Ready and waiting. Photo courtesy Up Above
Ready and waiting. Photo courtesy Up Above

In the Good

Key Kool went to the Wal-Mart in Brea just to pick up a little of the usual junk and one of the workers started tailing him right off, following him from aisle to aisle and room to room. And although Kool is currently an upstanding private businessman and a devoted family man with several years respectable residence in Irvine to underscore his credit, he was once a little rap kid rooting around the Roadium Swap Meet as N.W.A was getting together, so he remembers getting tailed through other stores and he was starting to get a little uncomfortable—they thought he was going to shoplift? But instead the guy stopped him and asked nervously: "You aren't in the Visionaries?"

"I get hit up here by kids into music and hip-hop every day," says Kool now, back in his Irvine home on a Saturday afternoon. "At Albertson's where I used to get coffee, they always hook me up. At Coffee Bean, the guy is like, 'Key?' It's strange when someone starts staring, but if someone stares at me, I'll go say hello. I guess it's the teacher in me—my whole family are teachers. There's a lot of heads out in OC—the younger generation looking for something, and I feel we relate to that."

Kool's Visionaries—2MEX, Dannu, Lord Zen, LMNO, Rhettmatic and Kool—are just about to turn over 10 years as one of the leading independent California hip-hop groups, as well as just about to release their fourth record on Up Above, the Long Beach label Kool co-founded. And it could be time to take a look back from those landmarks: while Kool's natural inclination toward education is a Visionaries fundamental—something that had people pegging the group after their 2004 album Pangaea as "some conscious cats," he laughs—there are also some extracurricular concerns he'd like to address. "You know," he says, "we're just normal human beings."

So We Are the Ones (We've Been Waiting For) is the necessary personal (and practical) follow-up to 2004's more philosophically instructive Pangaea, he says, an album to show people "how we got where we are today."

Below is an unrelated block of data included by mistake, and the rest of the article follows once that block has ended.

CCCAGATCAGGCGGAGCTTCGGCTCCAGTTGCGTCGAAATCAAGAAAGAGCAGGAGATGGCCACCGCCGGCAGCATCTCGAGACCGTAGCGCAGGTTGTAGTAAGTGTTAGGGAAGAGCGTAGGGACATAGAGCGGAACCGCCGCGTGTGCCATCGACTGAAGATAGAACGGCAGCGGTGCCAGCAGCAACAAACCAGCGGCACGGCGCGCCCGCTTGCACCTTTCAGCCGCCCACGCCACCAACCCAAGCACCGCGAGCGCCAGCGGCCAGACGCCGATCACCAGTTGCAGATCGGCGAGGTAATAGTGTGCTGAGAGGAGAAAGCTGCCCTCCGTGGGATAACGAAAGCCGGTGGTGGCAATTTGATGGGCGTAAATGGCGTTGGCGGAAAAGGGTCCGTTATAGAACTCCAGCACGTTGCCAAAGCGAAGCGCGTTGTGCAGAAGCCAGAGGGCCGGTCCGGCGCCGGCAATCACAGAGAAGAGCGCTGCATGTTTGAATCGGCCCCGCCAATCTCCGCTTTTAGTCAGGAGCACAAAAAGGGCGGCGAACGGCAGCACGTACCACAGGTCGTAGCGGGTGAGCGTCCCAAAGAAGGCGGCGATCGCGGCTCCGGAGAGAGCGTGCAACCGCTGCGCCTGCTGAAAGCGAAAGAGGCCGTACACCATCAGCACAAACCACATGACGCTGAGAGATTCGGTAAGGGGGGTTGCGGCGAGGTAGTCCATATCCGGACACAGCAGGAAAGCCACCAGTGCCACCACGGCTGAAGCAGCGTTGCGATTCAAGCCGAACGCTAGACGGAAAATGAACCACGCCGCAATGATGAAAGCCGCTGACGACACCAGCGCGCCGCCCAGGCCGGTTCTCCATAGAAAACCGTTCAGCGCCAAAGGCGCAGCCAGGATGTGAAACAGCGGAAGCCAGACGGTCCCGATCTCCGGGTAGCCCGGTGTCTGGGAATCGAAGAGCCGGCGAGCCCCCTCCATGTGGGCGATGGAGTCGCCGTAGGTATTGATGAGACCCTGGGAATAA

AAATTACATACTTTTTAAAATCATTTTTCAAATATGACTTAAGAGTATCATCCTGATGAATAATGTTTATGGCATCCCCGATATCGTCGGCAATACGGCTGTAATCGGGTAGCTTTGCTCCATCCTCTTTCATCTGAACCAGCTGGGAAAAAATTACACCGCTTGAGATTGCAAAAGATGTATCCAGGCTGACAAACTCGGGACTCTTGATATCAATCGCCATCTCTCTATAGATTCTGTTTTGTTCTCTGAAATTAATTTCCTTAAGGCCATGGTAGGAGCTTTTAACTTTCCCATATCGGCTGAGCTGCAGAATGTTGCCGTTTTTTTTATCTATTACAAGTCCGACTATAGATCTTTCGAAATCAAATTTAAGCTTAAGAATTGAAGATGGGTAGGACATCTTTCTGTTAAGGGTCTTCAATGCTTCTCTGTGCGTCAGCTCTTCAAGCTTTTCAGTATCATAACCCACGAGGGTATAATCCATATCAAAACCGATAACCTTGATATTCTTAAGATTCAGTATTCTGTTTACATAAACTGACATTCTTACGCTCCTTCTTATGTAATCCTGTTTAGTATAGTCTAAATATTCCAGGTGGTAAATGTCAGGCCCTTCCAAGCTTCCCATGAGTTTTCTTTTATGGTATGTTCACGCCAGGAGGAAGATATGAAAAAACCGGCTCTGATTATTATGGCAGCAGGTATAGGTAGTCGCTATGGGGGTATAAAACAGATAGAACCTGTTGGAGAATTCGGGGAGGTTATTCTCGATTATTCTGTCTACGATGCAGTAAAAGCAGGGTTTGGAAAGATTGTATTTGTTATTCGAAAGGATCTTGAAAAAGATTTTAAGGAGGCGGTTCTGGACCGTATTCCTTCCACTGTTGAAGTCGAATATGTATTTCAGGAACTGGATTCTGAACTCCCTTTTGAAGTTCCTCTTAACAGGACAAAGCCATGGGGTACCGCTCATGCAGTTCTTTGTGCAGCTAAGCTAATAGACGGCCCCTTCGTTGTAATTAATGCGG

Sometimes literally, actually: "In the Good" takes a Visionary-by-Visionary tour of an adolescent street-level LA detailed enough to mention the streets and sidewalks along Del Amo by name, a representative song for an album as much about where-we-come-from as where-we-need-to-go. Or the song "All Right": besides the automatic J Dilla melancholy—the noted Detroit producer passed in February, putting the entire hip-hop world on pause—it's a long and heartfelt meditation on family and responsibility, a lifer's look at life and art.

2MEX wishes he could help his parents move from an apartment into the first house they'd ever live in; Kool admits his family hoped he'd do more with his degree than start a struggling company; LMNO finishes the song with a respectful roll call of hip-hoppers passed, including the recently lost DJ Dusk. Though next song "Crop Circles" is a beefed-up, start-stop, boom-bap beat, "All Right" might be closer to the real center of We Are the Ones—Kool remembers Lord Zen showing up to write in the middle of one of the worst days he'd seen him suffer in 15 years, and watching something optimistic come out of it: "It's therapeutic," he says. "It's a life lesson for us to realize the stresses and struggles are just temporary."

Of course, the usual righteous Visionaries ire hasn't been erased: "Thirty-three percent saying nothing!" says the chorus of the battle-ready "1%." "Second 33 just frontin'/Third 33 straight bluffin'!" And We Are the Ones reels in a worthy selection of guests, too: production by Madlib, J. Rocc and J Dilla alongside Kool and Rhettmatic, plus a verse by Ariano and keys by the Mars Volta's unstoppable Ikey Owens and then the monster posse track "Need to Learn," featuring Brand Nubian's Sadat X, X-Clan's Brother J, overlooked golden-age MC YZ, tha Dogg Pound's RBX and Dilated Peoples' Rakaa Iriscience—not quite "Don't Curse," but an impressive session of formation flying nonetheless.

But title track and conclusion "We Are the Ones"—which even sounds like it was built on something or other's closing-credit music—brings back a kind of gravity to the album. With some of the most frankly encouraging lyrics on the record ("The love that we have for you/will always be stronger than the hate you have for us/so just trust/We're the ones we have been waiting for!") it makes for the hopeful if somehow unresolved ending Kool wanted.

"'We Are the Ones' is from a thing a Hopi elder was reading to his people—the whole message was 'the time is now,'" he says. "That it's up to you to take action. Pangaea had a message of unity, a real strong positive message, and providing an ideal is one thing—but how do you get to that ideal? It's easy to speak all generally—actually manifesting it is the challenge."



All-access pass to the top stories, events and offers around town.

  • Top Stories


All-access pass to top stories, events and offers around town.

Sign Up >

No Thanks!

Remind Me Later >